The move, which the F.D.A. announced on Wednesday, represents the first time the agency has invoked authority under a 2007 law that empowered it to order changes in a drug’s prescribing information. Previously, the F.D.A. could only negotiate with a drug’s manufacturer to change the label.
Sales of the drugs, Aranesp and Procrit, have already plummeted in the last year because of studies suggesting that their use to treat the anemia caused by chemotherapy could actually make cancer worse or shorten lives. Procrit is manufactured by Amgen but sold under license by Johnson & Johnson.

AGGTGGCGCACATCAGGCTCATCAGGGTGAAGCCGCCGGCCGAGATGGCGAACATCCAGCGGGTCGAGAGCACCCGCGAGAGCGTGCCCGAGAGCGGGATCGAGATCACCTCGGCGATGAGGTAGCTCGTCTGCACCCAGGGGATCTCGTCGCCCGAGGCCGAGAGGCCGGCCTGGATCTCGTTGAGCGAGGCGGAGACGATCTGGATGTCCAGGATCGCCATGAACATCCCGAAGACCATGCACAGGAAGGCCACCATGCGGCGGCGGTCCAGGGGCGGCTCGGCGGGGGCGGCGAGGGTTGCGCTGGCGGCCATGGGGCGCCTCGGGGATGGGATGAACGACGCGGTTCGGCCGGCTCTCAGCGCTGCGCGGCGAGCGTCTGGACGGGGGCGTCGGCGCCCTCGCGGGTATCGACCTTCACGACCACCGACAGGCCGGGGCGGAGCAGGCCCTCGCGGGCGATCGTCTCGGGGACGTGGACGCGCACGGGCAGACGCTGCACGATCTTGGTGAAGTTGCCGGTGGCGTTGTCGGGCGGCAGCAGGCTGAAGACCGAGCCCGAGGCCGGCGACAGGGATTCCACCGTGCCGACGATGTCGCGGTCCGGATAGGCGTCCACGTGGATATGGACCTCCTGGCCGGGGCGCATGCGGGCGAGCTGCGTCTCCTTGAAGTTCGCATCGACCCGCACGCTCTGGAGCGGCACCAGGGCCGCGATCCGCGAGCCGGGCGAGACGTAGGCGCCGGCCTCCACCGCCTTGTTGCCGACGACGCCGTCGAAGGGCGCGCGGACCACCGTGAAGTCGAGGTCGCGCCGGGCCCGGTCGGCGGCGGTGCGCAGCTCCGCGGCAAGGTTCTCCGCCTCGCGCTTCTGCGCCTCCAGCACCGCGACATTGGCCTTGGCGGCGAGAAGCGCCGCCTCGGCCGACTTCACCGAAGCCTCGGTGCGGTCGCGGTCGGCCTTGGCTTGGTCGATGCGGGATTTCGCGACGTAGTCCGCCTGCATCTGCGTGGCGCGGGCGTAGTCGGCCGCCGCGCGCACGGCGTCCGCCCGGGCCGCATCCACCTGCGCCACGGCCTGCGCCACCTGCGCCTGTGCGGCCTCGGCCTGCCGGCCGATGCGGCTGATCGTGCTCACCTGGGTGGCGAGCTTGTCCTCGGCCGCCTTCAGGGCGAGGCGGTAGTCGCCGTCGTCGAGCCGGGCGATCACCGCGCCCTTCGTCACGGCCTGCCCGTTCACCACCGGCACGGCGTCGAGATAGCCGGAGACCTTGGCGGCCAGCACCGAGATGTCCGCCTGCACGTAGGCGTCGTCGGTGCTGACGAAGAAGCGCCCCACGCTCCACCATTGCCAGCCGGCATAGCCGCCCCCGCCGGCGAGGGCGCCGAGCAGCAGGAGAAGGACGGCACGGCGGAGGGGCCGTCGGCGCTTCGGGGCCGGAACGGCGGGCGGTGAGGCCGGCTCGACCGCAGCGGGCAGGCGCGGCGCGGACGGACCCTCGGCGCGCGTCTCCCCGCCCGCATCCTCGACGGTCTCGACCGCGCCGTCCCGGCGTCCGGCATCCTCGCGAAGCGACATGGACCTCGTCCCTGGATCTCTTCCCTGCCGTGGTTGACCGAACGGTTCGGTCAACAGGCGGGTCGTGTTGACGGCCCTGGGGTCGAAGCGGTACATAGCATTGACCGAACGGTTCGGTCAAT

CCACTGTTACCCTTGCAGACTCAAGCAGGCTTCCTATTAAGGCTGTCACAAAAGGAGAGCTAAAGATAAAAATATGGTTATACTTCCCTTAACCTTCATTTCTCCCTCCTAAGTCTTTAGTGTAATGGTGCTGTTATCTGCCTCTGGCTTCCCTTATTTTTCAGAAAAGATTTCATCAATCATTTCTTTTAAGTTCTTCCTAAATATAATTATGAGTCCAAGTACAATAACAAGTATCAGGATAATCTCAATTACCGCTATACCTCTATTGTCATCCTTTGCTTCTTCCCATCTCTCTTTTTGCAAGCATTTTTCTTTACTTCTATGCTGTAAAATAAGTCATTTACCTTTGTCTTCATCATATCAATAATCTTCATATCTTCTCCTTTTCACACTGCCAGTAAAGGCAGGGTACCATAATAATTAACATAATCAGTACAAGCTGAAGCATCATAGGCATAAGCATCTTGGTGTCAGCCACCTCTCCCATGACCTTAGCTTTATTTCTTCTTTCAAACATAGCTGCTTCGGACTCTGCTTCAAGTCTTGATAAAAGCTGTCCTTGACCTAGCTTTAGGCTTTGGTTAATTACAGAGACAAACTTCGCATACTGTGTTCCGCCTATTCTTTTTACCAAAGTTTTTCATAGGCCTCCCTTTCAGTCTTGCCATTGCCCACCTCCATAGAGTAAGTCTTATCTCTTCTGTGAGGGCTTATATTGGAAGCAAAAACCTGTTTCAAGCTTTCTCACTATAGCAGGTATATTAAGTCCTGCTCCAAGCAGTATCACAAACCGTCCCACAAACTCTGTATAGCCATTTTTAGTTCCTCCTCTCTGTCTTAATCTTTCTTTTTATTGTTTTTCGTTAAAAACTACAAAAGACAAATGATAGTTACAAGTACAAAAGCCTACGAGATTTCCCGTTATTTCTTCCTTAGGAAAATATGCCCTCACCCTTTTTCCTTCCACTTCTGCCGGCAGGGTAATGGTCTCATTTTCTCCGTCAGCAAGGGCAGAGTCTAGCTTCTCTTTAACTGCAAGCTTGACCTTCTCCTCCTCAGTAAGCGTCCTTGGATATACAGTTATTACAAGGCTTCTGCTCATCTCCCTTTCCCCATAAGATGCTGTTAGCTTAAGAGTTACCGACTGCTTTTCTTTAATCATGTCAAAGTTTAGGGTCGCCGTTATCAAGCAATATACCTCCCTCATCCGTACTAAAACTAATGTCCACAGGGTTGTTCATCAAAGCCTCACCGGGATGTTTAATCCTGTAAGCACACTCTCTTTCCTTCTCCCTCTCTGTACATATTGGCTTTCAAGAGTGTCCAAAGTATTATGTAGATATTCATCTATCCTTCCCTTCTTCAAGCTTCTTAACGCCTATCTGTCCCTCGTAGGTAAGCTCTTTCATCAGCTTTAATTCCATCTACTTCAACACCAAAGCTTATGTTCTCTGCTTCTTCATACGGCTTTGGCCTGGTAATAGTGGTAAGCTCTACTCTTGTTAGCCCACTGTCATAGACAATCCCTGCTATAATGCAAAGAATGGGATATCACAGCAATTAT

The new labels will say that treatment with these drugs shouldn’t begin until a patient’s hemoglobin drops to 10 grams per deciliter of blood. Meanwhile, language that might imply that it was safe to continue treating patients until their hemoglobin rose to 12 grams per deciliter has now been removed. The newly-updated labels will also say that the drugs shouldn’t be used if chemotherapy is being used to cure patients, rather than extend life.
read this piece in The New York Times